Growing up along the southern California coast, Emma Pistole developed a passion for the ocean and marine conservation at an early age. In 2016 she earned her B.S. in Biology and Ecology at the University of Georgia. During her time as an undergraduate student she developed an interest in population ecology and the utilization of genetic techniques to inform research and solve ecological problems. She assisted the Georgia Dolphin Ecology Program with field research aimed at clearly identifying Bottlenose dolphin populations along Georgia’s coast. In addition, she completed a research project under the supervision of Dr. John Wares to investigate the impacts of temperature change on genetic diversity of Acartia tonsa, a species of zooplankton. After graduation, Emma worked at the USGS Wetland and Aquatic Research Center where she assisted with research aimed at determining species boundaries and geographic distributions of endangered freshwater mussels using genetic techniques.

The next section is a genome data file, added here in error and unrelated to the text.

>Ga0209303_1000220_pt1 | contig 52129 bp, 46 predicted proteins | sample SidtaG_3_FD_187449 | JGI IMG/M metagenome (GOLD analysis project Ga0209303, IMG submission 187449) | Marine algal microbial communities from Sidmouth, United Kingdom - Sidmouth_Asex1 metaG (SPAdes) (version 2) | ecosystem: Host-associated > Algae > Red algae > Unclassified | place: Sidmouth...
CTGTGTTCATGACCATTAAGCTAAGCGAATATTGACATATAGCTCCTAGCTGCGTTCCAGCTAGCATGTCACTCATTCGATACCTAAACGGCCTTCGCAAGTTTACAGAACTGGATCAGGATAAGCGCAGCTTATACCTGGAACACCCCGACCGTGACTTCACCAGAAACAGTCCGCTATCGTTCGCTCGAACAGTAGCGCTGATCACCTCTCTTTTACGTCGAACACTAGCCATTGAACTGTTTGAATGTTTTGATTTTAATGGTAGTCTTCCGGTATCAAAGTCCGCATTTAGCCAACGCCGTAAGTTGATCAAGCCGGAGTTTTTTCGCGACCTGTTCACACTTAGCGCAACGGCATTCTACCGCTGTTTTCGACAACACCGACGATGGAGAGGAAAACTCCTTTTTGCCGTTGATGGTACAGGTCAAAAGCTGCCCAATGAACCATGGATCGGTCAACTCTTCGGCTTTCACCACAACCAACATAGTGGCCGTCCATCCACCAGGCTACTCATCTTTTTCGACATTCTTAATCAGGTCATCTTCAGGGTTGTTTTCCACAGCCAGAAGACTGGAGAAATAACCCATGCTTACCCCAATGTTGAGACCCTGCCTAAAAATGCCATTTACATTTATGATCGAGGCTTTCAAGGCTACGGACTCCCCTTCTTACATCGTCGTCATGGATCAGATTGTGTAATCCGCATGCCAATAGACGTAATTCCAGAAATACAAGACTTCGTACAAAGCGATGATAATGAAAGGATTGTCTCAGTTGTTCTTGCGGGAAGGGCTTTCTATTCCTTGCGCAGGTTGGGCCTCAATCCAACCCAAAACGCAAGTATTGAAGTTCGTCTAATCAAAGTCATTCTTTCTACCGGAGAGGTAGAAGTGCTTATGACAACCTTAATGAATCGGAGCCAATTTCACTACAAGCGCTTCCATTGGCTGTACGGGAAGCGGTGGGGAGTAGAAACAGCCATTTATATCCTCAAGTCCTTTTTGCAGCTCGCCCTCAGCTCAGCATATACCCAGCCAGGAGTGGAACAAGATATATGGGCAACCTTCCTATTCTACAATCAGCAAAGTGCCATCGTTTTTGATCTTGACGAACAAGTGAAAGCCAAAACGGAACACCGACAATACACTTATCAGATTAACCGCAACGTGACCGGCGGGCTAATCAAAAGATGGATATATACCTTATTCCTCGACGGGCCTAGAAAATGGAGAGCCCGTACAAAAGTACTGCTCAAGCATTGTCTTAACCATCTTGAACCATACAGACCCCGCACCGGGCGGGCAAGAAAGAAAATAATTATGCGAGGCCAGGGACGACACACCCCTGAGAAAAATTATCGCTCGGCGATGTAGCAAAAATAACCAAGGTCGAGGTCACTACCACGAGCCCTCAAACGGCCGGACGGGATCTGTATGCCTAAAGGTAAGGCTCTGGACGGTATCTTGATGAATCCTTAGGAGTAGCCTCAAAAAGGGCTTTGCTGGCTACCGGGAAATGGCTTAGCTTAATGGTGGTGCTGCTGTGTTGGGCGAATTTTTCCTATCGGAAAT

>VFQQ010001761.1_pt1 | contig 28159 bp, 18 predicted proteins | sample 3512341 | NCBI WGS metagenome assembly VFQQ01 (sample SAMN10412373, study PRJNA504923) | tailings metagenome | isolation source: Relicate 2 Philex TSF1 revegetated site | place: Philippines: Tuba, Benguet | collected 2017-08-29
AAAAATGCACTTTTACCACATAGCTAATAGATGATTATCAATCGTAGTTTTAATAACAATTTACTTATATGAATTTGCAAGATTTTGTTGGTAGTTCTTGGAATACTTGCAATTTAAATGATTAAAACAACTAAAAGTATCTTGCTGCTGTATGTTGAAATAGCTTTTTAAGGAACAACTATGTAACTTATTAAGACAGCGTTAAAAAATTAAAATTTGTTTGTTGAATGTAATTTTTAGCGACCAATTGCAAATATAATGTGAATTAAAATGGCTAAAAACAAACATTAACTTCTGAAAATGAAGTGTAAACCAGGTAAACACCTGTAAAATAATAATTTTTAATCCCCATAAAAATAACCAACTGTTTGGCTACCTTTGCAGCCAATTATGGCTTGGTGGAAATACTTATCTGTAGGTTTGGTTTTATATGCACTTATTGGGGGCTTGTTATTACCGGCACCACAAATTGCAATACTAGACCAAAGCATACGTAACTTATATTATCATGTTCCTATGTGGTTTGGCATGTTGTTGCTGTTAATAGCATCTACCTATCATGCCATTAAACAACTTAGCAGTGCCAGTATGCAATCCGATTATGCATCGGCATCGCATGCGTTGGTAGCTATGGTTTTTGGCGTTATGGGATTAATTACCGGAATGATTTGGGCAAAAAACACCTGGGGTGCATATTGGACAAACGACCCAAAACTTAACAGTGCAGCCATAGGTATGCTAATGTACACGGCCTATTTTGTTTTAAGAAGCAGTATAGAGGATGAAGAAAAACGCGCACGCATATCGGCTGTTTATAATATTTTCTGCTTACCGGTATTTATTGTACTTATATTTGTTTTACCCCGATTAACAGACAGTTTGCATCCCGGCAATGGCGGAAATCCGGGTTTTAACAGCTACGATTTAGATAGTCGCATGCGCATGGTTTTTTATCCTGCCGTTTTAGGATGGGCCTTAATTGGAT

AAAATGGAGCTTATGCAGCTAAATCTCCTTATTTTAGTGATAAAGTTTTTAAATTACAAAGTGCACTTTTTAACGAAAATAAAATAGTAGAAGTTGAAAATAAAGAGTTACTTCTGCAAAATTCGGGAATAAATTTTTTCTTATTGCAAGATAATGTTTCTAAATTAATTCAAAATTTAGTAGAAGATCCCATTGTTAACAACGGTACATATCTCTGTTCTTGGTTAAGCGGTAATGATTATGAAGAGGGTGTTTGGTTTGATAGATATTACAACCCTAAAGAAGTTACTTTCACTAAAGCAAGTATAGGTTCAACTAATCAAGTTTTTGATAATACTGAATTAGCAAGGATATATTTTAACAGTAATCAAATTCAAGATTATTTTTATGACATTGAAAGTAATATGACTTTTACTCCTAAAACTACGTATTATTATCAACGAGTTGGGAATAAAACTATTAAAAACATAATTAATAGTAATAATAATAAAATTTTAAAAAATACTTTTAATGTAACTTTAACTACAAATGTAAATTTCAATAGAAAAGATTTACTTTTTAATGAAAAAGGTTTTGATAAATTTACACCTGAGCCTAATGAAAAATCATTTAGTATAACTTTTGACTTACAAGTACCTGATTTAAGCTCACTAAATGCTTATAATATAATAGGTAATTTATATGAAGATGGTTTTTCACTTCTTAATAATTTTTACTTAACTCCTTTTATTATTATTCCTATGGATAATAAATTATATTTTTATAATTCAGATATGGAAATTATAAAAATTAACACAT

Currently, Emma is a master’s student with the UF/IFAS School of Forest Resources & Conservation under advisory of Mike Allen. Her master’s project focuses on the recent range expansion of Common Snook along the Nature Coast. The goal of her research is to determine if these “pioneer snook” are genetically distinct from the currently managed gulf stock and if the population is supported by local spawning. Her project represents a cooperation between the Nature Coast Biological station, local fishing guides, Sea Grant agents, and the Florida Fish and Wildlife Conservation.